Niche and neutral processes in aquatic bacterial communities: Are all things equal?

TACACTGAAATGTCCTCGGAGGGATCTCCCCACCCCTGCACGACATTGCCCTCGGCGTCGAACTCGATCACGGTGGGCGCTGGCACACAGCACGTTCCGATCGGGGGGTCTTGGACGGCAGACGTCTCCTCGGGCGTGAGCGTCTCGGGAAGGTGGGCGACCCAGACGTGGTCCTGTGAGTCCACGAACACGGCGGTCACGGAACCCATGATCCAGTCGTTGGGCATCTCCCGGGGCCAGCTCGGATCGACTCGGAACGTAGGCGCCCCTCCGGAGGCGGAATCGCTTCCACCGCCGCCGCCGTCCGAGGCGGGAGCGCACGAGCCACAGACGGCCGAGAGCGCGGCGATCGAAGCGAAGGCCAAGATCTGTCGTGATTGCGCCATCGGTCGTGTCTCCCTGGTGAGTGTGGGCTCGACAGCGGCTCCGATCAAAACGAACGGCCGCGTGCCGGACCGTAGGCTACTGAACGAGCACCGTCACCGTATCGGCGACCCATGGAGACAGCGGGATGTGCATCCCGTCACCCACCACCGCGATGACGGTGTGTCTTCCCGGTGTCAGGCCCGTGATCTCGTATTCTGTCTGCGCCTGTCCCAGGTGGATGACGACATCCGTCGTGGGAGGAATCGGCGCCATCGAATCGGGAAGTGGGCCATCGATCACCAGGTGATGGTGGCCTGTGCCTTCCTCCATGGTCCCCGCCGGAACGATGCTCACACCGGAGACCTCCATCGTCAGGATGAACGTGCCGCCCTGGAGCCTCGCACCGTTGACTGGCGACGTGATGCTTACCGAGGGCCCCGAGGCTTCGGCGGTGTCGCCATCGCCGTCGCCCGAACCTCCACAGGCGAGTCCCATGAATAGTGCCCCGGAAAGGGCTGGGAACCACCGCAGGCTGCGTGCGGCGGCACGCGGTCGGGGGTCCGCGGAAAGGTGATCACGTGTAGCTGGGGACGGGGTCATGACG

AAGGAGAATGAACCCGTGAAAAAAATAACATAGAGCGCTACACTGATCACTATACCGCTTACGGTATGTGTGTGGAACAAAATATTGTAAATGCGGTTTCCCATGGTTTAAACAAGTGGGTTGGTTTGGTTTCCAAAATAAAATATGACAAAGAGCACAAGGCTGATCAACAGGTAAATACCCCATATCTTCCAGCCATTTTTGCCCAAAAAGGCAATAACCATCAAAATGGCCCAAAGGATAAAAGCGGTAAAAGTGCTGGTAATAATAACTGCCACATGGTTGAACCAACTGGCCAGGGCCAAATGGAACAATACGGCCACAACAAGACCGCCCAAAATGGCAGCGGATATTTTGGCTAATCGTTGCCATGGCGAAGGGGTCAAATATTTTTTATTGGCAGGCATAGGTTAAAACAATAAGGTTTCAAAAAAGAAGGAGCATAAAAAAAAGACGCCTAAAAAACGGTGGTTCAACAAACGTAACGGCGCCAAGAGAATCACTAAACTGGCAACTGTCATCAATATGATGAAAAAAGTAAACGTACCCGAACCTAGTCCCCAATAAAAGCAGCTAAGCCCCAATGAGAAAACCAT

Understanding the mechanisms that generate and regulate bacterial biodiversity is a key focus of microbial ecology. Indeed, understanding how bacterial communities will respond to varying environmental stressors, pollution and anthropogenic climate change has important consequences for humanity, ecosystem health and function. Species sorting (i.e., deterministic environmental selection) has been proposed as one of the major processes involved in regulating bacterial community composition. However, with the development of the Neutral Theory of Biodiversity and Biogeography, the importance of neutral processes (i.e., random births, deaths, migration and speciation events) has become increasingly recognised as influencing community structure in a range of different ecological communities and habitats. Consequently, to what extent are bacterial communities assembled by stochastic neutral processes as opposed to deterministic species sorting? In order to address this question, I investigated aquatic bacterial communities using hypothesis-driven field studies, mesocosm and microcosm experiments utilising automated ribosomal intergenic spacer analysis (ARISA) and 454 pyrosequencing of 16S rRNA genes. Here, I present evidence suggesting that both niche and neutral processes are important in structuring bacterial communities, although the latter appeared to increase when bacterial migration was prohibited or when strong selection pressures were observed. For example, the neutral model of Sloan et al. (2006) explained a fair portion (30-65%) of the variation in the field investigations, and the immigration parameters of Etienne’s (2005) neutral model responded to different immigration times in a controlled microcosm experiment. However, when a closed system was investigated (i.e., where no bacterial immigration was allowed), with larger environmental stressors, species sorting was confirmed to be of clear importance for the structure of aquatic bacterial communities. Species sorting, and other niche processes, are undoubtedly important regulators of bacterial community structure, but the role of stochastic neutral processes should not be ignored, particularly during the early stages of community development. As well as studying species sorting and neutral processes, I investigated other macroecological patterns occurring within the microbial world predicted by both of these theoretical frameworks, viz: the taxon-area relationship (TAR), distance-decay and the taxon-time relationship (TTR). The TAR, which predicts an increase in taxon richness with increased habitat size, is a ubiquitous ecological pattern observed among macroorganisms and is a cornerstone concept of macroecology. However, it is still relatively unknown as to whether positive TARs are observed in the microbial world; let alone if they are ubiquitous. Indeed, the occurrence of positive TARs and distance-decay relationships are predicted by both neutral theory and species sorting processes, but for two very different reasons. Here, I present a controlled and replicated empirical evaluation of the TAR in bacterial communities using aquatic mesocosms that ranged from 0.25 – 550 L in volume. Using high-throughput 454 pyrosequencing and ARISA, I provide no evidence of a positive TAR in these aquatic bacterial communities. In fact, a significant negative TAR was identified, with physicochemical parameters (DO% and TOC) explaining the majority of the variation in taxon richness. Evidence of bacterial succession was also observed, whereby bacterial communities became more dissimilar to each other over time and a positive TTR was identified. Although patterns of distance-decay were observed in this study, the results were not unequivocal and the relationship appeared to depend on the spatial scale of observation. This project provides evidence of a range of macroecological processes occurring within the microbial world and contributes significant knowledge regarding the assembly, structure and diversity of aquatic bacterial communities.... [Show full abstract]